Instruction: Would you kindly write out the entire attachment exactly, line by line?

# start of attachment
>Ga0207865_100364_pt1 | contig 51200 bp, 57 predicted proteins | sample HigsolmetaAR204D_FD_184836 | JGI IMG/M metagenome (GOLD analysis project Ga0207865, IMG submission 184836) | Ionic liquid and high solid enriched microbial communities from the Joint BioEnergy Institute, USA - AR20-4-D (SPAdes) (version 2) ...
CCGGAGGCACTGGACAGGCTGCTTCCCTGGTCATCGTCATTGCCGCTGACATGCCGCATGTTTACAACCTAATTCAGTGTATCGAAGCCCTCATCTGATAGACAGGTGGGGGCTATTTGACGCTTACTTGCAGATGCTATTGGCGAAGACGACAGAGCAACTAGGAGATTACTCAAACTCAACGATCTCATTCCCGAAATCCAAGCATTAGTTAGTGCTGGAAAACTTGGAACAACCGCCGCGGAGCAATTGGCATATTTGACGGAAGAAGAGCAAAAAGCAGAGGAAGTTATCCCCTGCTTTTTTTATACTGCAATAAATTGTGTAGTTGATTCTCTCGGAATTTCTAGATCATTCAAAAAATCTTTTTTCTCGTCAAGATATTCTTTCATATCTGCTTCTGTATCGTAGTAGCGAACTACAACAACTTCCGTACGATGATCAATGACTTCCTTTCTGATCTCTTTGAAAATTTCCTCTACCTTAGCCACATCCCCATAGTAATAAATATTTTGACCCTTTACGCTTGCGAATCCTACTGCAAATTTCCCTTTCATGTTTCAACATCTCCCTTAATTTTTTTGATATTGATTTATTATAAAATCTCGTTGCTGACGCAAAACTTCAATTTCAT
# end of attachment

>Ga0207865_100364_pt1 | contig 51200 bp, 57 predicted proteins | sample HigsolmetaAR204D_FD_184836 | JGI IMG/M metagenome (GOLD analysis project Ga0207865, IMG submission 184836) | Ionic liquid and high solid enriched microbial communities from the Joint BioEnergy Institute, USA - AR20-4-D (SPAdes) (version 2) ...
CCGGAGGCACTGGACAGGCTGCTTCCCTGGTCATCGTCATTGCCGCTGACATGCCGCATGTTTACAACCTAATTCAGTGTATCGAAGCCCTCATCTGATAGACAGGTGGGGGCTATTTGACGCTTACTTGCAGATGCTATTGGCGAAGACGACAGAGCAACTAGGAGATTACTCAAACTCAACGATCTCATTCCCGAAATCCAAGCATTAGTTAGTGCTGGAAAACTTGGAACAACCGCCGCGGAGCAATTGGCATATTTGACGGAAGAAGAGCAAAAAGCAGAGGAAGTTATCCCCTGCTTTTTTTATACTGCAATAAATTGTGTAGTTGATTCTCTCGGAATTTCTAGATCATTCAAAAAATCTTTTTTCTCGTCAAGATATTCTTTCATATCTGCTTCTGTATCGTAGTAGCGAACTACAACAACTTCCGTACGATGATCAATGACTTCCTTTCTGATCTCTTTGAAAATTTCCTCTACCTTAGCCACATCCCCATAGTAATAAATATTTTGACCCTTTACGCTTGCGAATCCTACTGCAAATTTCCCTTTCATGTTTCAACATCTCCCTTAATTTTTTTGATATTGATTTATTATAAAATCTCGTTGCTGACGCAAAACTTCAATTTCAT